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Three-Dimensional Atomic Force Microscopy – Taking Surface Imaging to the Next Level

Authors

  • Mehmet Z. Baykara,

    1. Department of Mechanical Engineering and Center for Research, on Interface Structures and Phenomena (CRISP), Yale University, P.O. Box 208284, New Haven, CT 06520-8284 (USA)
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  • Todd C. Schwendemann,

    1. Department of Mechanical Engineering and Center for Research, on Interface Structures and Phenomena (CRISP), Yale University, P.O. Box 208284, New Haven, CT 06520-8284 (USA)
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  • Eric I. Altman,

    1. Department of Chemical Engineering and Center for Research, on Interface Structures and Phenomena (CRISP), Yale University, P.O. Box 208286, New Haven, CT 06520-8286 (USA)
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  • Udo D. Schwarz

    Corresponding author
    1. Department of Mechanical Engineering and Center for Research, on Interface Structures and Phenomena (CRISP), Yale University, P.O. Box 208284, New Haven, CT 06520-8284 (USA)
    • Department of Mechanical Engineering and Center for Research, on Interface Structures and Phenomena (CRISP), Yale University, P.O. Box 208284, New Haven, CT 06520-8284 (USA).
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Abstract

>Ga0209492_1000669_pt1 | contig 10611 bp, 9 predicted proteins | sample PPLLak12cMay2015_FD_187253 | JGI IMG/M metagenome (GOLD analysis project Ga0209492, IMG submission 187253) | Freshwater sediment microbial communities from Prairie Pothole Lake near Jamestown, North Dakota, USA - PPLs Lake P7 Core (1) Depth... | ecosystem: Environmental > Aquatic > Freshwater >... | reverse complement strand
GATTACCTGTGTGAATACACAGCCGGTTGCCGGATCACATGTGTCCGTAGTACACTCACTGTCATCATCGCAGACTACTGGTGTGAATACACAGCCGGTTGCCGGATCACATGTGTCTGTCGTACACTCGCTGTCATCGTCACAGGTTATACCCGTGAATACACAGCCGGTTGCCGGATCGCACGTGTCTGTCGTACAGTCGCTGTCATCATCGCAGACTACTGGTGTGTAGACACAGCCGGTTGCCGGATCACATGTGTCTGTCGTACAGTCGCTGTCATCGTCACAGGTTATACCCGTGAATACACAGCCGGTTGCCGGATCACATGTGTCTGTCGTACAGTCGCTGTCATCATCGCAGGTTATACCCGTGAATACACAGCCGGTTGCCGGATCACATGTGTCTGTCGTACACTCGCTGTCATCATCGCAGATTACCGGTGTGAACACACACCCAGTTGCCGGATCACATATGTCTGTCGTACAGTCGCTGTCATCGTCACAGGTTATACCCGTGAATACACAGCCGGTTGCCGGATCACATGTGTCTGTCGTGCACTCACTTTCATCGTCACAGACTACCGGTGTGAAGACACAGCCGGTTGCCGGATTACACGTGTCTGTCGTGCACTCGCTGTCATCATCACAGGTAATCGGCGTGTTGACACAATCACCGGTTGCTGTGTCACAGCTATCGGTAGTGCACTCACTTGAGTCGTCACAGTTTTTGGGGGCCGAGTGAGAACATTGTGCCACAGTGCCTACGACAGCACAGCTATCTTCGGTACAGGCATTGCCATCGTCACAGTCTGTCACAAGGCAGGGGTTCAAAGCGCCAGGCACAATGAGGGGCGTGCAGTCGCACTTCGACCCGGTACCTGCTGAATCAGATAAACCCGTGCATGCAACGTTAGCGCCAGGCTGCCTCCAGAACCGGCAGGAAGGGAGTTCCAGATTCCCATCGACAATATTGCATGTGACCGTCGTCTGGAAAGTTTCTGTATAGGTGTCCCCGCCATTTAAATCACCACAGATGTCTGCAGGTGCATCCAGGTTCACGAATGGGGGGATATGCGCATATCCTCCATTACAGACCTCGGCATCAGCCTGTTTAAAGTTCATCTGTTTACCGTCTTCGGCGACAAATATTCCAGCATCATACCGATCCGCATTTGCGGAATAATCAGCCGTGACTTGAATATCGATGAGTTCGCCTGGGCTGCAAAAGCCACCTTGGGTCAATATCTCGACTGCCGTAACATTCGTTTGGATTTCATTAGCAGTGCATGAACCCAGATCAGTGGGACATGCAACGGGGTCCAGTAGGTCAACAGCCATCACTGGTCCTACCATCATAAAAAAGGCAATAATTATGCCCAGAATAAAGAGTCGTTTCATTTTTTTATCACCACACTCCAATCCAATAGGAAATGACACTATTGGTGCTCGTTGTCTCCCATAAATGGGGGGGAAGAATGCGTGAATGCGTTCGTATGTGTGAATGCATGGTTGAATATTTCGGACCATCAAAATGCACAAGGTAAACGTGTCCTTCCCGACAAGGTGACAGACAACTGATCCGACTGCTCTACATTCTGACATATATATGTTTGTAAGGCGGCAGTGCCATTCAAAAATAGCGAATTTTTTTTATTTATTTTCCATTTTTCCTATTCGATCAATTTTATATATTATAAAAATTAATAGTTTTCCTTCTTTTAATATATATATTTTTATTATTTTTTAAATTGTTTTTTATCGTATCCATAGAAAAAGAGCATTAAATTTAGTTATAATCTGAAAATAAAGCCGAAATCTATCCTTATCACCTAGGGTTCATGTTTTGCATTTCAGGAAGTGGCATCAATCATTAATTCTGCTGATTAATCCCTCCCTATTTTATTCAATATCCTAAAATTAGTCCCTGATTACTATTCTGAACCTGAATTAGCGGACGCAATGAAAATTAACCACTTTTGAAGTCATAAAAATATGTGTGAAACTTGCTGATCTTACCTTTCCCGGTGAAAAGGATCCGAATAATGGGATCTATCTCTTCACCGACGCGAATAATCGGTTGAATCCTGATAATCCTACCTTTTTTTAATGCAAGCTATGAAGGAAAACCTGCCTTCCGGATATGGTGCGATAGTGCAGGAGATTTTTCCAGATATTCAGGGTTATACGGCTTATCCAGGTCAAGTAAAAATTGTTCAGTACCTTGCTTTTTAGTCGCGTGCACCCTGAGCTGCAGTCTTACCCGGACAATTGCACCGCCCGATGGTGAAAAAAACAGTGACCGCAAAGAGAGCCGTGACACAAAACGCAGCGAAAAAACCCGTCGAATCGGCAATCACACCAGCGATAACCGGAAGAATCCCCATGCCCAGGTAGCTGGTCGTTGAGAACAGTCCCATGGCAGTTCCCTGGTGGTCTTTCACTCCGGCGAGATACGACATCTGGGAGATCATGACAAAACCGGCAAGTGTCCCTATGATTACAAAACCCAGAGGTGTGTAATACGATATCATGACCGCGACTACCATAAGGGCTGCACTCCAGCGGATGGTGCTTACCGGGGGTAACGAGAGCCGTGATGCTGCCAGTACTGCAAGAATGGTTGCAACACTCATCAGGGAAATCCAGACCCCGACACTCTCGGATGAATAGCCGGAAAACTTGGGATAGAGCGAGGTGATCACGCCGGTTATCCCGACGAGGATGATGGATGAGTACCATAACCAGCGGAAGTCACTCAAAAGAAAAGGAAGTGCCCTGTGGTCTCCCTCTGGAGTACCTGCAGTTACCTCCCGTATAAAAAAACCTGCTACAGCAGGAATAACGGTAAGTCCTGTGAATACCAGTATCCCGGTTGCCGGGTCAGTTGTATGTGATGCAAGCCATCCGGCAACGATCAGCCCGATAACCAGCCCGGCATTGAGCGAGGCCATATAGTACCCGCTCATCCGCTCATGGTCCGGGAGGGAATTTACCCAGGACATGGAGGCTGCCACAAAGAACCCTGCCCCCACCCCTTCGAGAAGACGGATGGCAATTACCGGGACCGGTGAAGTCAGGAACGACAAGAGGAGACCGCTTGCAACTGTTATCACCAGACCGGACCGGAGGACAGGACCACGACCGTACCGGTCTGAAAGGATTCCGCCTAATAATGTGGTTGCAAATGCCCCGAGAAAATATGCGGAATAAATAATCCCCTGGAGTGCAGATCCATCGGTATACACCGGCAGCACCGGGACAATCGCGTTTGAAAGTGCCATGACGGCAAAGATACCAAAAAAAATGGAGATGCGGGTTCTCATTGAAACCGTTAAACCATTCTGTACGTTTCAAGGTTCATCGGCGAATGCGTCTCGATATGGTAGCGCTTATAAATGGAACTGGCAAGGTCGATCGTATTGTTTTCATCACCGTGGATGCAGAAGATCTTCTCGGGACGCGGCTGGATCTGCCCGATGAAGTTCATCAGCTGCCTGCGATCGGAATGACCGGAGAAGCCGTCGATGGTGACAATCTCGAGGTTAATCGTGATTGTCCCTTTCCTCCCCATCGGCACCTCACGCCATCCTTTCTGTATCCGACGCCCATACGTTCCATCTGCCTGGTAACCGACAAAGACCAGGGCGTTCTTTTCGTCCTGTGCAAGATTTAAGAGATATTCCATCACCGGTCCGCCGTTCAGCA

Materials properties are ultimately determined by the nature of the interactions between the atoms that form the material. On surfaces, the site-specific spatial distribution of force and energy fields governs the phenomena encountered. This article reviews recent progress in the development of a measurement mode called three-dimensional atomic force microscopy (3D-AFM) that allows the dense, three-dimensional mapping of these surface fields with atomic resolution. Based on noncontact atomic force microscopy, 3D-AFM is able to provide more detailed information on surface properties than ever before, thanks to the simultaneous multi-channel acquisition of complementary spatial data such as local energy dissipation and tunneling currents. By illustrating the results of experiments performed on graphite and pentacene, we explain how 3D-AFM data acquisition works, what challenges have to be addressed in its realization, and what type of data can be extracted from the experiments. Finally, a multitude of potential applications are discussed, with special emphasis on chemical imaging, heterogeneous catalysis, and nanotribology.

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